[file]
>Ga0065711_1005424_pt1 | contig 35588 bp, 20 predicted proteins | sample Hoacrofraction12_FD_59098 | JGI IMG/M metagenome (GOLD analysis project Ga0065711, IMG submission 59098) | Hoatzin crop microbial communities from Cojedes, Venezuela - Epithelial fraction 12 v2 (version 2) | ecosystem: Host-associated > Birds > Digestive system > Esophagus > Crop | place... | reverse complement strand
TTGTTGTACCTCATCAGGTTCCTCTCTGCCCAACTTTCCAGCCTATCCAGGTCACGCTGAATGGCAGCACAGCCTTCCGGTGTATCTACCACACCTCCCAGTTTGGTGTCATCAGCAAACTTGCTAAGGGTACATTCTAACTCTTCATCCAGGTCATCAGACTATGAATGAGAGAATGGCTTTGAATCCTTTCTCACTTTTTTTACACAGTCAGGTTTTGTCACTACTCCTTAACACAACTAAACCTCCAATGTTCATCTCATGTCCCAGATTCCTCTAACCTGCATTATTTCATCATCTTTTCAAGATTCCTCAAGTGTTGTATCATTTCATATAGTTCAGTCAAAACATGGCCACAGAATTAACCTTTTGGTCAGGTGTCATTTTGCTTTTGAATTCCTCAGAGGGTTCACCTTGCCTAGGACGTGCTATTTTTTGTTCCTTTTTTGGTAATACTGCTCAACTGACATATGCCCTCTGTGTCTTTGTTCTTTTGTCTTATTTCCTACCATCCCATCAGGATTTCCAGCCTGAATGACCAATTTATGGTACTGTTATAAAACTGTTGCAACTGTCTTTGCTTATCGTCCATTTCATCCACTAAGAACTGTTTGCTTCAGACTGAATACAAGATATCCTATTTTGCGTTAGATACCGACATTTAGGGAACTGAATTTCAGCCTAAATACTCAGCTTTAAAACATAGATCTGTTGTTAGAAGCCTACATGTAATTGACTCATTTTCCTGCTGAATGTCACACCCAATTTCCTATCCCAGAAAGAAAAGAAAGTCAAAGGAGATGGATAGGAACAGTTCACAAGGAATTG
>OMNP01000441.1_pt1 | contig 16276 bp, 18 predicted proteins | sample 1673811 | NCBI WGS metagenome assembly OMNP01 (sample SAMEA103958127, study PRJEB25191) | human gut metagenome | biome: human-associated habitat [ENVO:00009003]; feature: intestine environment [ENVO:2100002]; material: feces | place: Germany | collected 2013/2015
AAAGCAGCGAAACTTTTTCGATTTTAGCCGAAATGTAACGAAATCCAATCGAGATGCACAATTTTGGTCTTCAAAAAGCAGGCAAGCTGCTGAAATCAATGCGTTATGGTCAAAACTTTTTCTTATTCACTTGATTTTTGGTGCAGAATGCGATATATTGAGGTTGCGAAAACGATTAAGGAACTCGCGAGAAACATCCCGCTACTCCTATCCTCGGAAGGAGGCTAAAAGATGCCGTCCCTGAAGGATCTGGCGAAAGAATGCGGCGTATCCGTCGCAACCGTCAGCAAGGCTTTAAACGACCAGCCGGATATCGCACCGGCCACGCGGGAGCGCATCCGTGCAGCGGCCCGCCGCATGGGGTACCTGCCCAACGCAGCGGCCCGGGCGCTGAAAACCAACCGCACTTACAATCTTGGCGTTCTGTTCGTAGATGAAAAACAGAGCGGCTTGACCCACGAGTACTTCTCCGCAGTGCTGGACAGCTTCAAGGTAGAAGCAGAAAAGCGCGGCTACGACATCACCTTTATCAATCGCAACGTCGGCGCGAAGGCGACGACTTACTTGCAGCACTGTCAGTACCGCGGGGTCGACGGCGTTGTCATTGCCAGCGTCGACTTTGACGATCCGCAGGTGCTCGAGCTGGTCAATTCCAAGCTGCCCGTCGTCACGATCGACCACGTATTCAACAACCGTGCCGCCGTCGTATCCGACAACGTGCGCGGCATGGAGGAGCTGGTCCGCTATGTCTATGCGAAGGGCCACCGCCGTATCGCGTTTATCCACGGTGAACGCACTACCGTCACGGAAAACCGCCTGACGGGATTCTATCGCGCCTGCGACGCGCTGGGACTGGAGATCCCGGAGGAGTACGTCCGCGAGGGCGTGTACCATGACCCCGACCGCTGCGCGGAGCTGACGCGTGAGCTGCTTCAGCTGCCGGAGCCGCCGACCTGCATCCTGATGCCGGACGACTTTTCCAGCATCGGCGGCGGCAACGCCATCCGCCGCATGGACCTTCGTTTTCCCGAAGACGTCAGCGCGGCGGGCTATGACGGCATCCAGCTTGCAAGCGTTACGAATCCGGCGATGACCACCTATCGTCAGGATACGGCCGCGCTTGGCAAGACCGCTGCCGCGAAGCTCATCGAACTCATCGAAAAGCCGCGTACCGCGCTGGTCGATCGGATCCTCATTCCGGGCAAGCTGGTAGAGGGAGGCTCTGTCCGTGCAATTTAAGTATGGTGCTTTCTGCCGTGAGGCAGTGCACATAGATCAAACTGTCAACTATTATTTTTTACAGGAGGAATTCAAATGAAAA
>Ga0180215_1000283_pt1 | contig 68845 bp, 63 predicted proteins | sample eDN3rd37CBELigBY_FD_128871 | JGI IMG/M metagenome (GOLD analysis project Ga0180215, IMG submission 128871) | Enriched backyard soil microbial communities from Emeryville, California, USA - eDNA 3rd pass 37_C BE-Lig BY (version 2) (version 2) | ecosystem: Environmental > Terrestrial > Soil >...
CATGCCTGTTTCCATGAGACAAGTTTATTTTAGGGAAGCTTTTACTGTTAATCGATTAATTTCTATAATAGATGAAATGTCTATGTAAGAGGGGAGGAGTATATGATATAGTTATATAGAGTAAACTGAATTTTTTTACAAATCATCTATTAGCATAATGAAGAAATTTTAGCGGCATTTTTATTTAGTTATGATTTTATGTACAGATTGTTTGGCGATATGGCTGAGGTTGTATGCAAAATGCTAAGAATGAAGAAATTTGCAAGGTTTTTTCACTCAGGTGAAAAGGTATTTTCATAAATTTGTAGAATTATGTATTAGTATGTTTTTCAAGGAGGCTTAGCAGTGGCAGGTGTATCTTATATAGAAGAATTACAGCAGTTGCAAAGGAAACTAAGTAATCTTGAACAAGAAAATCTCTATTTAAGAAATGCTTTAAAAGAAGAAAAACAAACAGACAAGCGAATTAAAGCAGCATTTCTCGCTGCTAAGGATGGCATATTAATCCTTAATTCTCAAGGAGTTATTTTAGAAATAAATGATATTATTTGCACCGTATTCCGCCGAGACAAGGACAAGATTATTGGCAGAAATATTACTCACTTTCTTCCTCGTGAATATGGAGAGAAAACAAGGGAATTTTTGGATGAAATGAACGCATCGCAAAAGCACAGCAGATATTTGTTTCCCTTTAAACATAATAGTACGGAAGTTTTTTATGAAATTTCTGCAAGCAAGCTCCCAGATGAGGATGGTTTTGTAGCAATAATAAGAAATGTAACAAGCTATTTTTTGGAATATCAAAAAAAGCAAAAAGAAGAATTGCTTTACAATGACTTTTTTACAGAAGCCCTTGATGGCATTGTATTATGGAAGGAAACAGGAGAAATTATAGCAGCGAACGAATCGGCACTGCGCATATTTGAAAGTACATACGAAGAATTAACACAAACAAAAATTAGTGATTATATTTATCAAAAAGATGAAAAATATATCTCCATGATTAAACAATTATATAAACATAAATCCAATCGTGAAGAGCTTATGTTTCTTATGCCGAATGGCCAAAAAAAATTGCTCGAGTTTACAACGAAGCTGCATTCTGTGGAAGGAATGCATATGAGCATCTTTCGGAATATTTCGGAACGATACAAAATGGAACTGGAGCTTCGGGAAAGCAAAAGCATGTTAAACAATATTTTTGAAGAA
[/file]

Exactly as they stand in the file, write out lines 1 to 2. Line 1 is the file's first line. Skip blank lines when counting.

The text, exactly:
>Ga0065711_1005424_pt1 | contig 35588 bp, 20 predicted proteins | sample Hoacrofraction12_FD_59098 | JGI IMG/M metagenome (GOLD analysis project Ga0065711, IMG submission 59098) | Hoatzin crop microbial communities from Cojedes, Venezuela - Epithelial fraction 12 v2 (version 2) | ecosystem: Host-associated > Birds > Digestive system > Esophagus > Crop | place... | reverse complement strand
TTGTTGTACCTCATCAGGTTCCTCTCTGCCCAACTTTCCAGCCTATCCAGGTCACGCTGAATGGCAGCACAGCCTTCCGGTGTATCTACCACACCTCCCAGTTTGGTGTCATCAGCAAACTTGCTAAGGGTACATTCTAACTCTTCATCCAGGTCATCAGACTATGAATGAGAGAATGGCTTTGAATCCTTTCTCACTTTTTTTACACAGTCAGGTTTTGTCACTACTCCTTAACACAACTAAACCTCCAATGTTCATCTCATGTCCCAGATTCCTCTAACCTGCATTATTTCATCATCTTTTCAAGATTCCTCAAGTGTTGTATCATTTCATATAGTTCAGTCAAAACATGGCCACAGAATTAACCTTTTGGTCAGGTGTCATTTTGCTTTTGAATTCCTCAGAGGGTTCACCTTGCCTAGGACGTGCTATTTTTTGTTCCTTTTTTGGTAATACTGCTCAACTGACATATGCCCTCTGTGTCTTTGTTCTTTTGTCTTATTTCCTACCATCCCATCAGGATTTCCAGCCTGAATGACCAATTTATGGTACTGTTATAAAACTGTTGCAACTGTCTTTGCTTATCGTCCATTTCATCCACTAAGAACTGTTTGCTTCAGACTGAATACAAGATATCCTATTTTGCGTTAGATACCGACATTTAGGGAACTGAATTTCAGCCTAAATACTCAGCTTTAAAACATAGATCTGTTGTTAGAAGCCTACATGTAATTGACTCATTTTCCTGCTGAATGTCACACCCAATTTCCTATCCCAGAAAGAAAAGAAAGTCAAAGGAGATGGATAGGAACAGTTCACAAGGAATTG